Wednesday, September 09, 2015
The World Is Not Enough (1999) | Villains
The first henchman we meet is known in the credits only as Cigar Girl, but the novelization for The World Is Not Enough calls her Giulietta da Vinci. She's not a great henchman. For instance, she unnecessarily calls attention to herself by shooting at MI6 HQ from her boat on the Thames. But it's nice to see a woman henchman in a role that doesn't explicitly demand one (ie, there's no romantic angle between her and Bond).
I don't know why I even bring up Elektra's security chief Davidov, except that he's an important plot point. He's a nothing character whose motivation is unclear until the movie's real villain is revealed. And by then Davidov is dead.
I love Robert Carlyle and I love the potential of a dying man who can feel no pain and has nothing to lose. But World doesn't do enough with Renard. Once Elektra emerges as the movie's real villain, Renard becomes nothing more than another henchman with a gimmick. I mean, he's still played by Robert Carlyle, which is awesome, but he's not as awesome through and through as he should have been.
Bravo for his use of the parahawks though. That attack sequence is probably my favorite part of the movie.
It's such a great idea to reveal that the Bond Girl is actually the villain. This is why I don't really care that much that Renard gets demoted in the third act. Elektra is a great idea and she's wonderfully played by Sophie Marceau.
But like I mentioned yesterday, there are too many unanswered questions about her. Most importantly, why did she go crazy? Was is just the kidnapping or did she already have that tendency? And why is she so obsessed with sex?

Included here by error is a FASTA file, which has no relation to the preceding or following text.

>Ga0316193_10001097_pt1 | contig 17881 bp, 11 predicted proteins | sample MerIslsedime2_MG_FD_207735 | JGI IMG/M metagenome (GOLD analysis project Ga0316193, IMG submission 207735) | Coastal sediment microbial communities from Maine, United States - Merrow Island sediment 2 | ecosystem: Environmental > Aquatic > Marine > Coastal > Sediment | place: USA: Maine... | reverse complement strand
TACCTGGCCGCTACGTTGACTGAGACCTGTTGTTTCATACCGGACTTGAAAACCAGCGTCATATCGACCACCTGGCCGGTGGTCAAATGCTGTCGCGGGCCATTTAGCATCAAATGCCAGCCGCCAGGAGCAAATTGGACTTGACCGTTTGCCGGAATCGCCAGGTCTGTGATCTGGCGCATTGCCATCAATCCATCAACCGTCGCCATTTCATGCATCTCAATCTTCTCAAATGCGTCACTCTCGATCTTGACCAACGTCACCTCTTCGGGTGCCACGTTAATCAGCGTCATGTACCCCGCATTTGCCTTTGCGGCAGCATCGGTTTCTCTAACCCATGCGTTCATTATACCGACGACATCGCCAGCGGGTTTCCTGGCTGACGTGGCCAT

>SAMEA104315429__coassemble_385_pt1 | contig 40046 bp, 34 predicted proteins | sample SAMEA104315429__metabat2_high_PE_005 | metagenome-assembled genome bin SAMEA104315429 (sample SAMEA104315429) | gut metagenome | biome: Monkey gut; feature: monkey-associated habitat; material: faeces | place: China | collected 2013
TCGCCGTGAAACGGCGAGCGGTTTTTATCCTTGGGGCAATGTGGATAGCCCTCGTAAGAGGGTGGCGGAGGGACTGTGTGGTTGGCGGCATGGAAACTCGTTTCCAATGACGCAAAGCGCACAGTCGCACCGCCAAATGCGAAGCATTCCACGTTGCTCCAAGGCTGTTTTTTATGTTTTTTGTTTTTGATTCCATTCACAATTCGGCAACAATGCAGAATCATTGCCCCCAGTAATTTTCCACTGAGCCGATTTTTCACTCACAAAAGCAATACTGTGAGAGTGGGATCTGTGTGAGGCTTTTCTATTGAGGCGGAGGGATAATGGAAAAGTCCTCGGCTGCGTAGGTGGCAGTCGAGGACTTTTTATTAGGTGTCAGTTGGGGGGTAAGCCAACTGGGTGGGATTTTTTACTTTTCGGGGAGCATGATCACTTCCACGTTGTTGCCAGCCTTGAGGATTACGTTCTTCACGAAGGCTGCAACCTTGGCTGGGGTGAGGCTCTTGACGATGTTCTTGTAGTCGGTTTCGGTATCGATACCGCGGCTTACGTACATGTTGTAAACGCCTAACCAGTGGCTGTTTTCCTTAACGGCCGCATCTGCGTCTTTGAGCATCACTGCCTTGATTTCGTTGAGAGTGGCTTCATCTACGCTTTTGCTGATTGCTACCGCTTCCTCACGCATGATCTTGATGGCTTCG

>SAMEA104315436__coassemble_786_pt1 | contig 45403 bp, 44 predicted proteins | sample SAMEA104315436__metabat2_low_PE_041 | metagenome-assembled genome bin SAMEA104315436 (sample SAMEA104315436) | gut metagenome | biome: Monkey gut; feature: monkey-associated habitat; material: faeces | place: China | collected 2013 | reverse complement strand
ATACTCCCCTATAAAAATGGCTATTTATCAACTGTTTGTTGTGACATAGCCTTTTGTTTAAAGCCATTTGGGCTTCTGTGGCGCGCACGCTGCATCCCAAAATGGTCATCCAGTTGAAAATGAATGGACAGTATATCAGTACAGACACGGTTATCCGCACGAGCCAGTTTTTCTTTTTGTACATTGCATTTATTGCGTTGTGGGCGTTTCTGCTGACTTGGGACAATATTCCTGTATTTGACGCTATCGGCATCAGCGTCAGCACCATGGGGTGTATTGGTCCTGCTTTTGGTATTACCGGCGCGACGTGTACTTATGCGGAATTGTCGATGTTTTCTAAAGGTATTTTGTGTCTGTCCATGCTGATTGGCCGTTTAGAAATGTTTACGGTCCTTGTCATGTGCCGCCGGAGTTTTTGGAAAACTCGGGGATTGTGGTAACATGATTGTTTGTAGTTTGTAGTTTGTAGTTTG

A clue to that last question is when she tells Bond about seducing her guards to get away from Renard when he'd kidnapped her. In hindsight, it sounds like she really only seduced Renard, but her feelings about the event are probably honest. She describes it to Bond as "taking control," which makes a lot of sense for a young woman with an extremely powerful father. It sounds like she got a thrill from rescuing herself. And if she already resented her dad for being overprotective (this is totally reading between the lines, but that's all we've got to go on), her experience overcoming Renard probably gave her the confidence to eliminate her pop.
But she's wired so strangely that she now seems to conflate control with sex. She's consumed by sex. Even when it's clear that she and Bond are on opposite sides, she wants to be lovers with him again. And she's overly concerned about whether Bond and Christmas have been intimate. She doesn't sound that jealous when she asks - her issue isn't the same as Fatima Blush's - she just realizes that her control over Bond is diminished if he's moved on.
I wish all that was clearer or better explored in the movie. She's a great start to a character, but the villains suffer a lot in World by having to split the film between them. Renard is the bad guy for the first half and Elektra takes over for the end, with neither getting as much attention as they deserve.
Top Ten Villains
1. Auric Goldfinger (Goldfinger)
2. Ernst Stavro Blofeld (Never Say Never Again)
3. Ernst Stavro Blofeld (From Russia With Love and Thunderball)
4. Ernst Stavro Blofeld (On Her Majesty's Secret Service)
5. Maximilian Largo (Never Say Never Again)
6. Francisco Scaramanga (The Man with the Golden Gun)
7. Dr. Kananga (Live and Let Die)
8. Doctor No (Dr. No)
9. General Gogol (For Your Eyes Only)
10. Karl Stromberg (The Spy Who Loved Me)
Top Ten Henchmen
1. Baron Samedi (Live and Let Die)
2. Fiona Volpe (Thunderball)
3. Grant (From Russia with Love)
4. Nick Nack (The Man with the Golden Gun)
5. Gobinda (Octopussy)
6. May Day (A View to a Kill)
7. Jaws (The Spy Who Loved Me and Moonraker)
8. Naomi (The Spy Who Loved Me)
9. Oddjob (Goldfinger)
10. Necros (The Living Daylights)